Inclusion - Deep down?

Dr Chandrika Devarakonda
Monday, December 21, 2020

In this extract from her book, Dr Chandrika Devarakonda explains how racial prejudice develops in young children

Racial prejudices are 'learned' at a very early age
Racial prejudices are 'learned' at a very early age

Race is a socially and politically constructed way of grouping people, which differs from country to country. Ethnicity, on the other hand, is a shared cultural worldview and/or people with the same geographical origin. The concept of race is flawed (Hirshman 2004) as it does not have a ‘logical basis … as a social category’.

There is lot of research around stages of racial awareness in young children and how it will influence their own identity. Goodman (1964) explained that children’s racial awareness developed in three stages:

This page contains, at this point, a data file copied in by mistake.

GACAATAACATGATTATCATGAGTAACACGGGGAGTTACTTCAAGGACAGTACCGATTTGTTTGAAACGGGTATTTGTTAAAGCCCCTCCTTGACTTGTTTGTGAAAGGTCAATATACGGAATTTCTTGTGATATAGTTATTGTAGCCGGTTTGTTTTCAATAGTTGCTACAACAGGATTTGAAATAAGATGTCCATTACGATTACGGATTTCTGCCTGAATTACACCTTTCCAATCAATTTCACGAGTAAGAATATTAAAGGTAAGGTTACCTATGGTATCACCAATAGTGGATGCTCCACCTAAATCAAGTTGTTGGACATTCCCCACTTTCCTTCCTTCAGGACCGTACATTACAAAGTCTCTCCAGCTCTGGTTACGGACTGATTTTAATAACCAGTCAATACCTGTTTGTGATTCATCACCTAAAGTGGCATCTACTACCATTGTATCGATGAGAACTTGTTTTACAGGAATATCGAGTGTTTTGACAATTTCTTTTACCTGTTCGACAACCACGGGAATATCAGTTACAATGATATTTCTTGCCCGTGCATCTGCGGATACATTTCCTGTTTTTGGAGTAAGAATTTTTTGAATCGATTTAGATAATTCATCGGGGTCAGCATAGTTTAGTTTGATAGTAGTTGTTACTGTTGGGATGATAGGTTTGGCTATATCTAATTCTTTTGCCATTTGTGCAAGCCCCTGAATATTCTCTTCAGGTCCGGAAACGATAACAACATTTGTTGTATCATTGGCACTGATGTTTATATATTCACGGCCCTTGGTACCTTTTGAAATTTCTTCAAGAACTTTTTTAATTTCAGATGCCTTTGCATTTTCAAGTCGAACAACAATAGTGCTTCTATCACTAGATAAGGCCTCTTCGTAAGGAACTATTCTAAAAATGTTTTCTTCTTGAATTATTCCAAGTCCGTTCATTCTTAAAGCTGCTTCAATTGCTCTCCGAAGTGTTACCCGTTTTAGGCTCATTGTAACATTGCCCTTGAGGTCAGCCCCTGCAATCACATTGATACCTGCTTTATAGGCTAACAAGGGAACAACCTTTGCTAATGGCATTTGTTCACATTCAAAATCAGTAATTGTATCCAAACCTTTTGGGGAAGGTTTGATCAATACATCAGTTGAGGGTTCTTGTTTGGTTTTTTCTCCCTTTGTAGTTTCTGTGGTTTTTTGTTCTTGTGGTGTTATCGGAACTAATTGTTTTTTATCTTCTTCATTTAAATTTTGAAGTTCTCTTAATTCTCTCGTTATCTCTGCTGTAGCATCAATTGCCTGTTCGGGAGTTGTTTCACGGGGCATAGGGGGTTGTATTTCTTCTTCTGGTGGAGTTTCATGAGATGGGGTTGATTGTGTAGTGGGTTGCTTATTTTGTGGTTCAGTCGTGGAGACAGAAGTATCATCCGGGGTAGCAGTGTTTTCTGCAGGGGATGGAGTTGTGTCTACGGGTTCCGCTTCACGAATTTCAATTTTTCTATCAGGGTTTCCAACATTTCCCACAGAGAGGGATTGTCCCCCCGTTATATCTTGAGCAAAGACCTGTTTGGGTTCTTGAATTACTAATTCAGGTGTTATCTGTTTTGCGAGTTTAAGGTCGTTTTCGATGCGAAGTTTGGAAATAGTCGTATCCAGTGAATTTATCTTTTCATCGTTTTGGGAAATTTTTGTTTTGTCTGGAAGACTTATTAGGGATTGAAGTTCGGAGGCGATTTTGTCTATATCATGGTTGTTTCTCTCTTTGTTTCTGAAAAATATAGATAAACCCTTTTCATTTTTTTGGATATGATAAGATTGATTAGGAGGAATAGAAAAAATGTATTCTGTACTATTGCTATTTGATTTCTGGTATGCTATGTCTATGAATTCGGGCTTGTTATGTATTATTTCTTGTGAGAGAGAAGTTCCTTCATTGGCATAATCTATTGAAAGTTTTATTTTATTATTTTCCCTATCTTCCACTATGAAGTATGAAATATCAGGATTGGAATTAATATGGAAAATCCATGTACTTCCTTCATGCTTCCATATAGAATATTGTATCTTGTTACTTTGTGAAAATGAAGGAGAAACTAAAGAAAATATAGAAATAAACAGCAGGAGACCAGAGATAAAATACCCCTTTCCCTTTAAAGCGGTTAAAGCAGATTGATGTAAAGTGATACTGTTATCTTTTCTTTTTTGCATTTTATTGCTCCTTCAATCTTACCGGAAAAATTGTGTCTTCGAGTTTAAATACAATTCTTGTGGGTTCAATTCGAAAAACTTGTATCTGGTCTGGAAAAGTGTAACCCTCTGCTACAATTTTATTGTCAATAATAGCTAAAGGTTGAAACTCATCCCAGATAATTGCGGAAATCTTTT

• 2-3 years – racial awareness.
  • 4-5 years – developing positive or negative orientation.
  • 7-9 years – articulate their stereotypes and prejudices.

Davis et al(2007) pointed to social developmental theorists who believed that children develop their racial identity in four phases:

  1. Undifferentiated racial identity – children under three years old usually do not classify social groups based on who they are or based on their physical markers of race.
  2. Racial awareness – children aged around three years notice and use physical markers to classify social groups and identify themselves.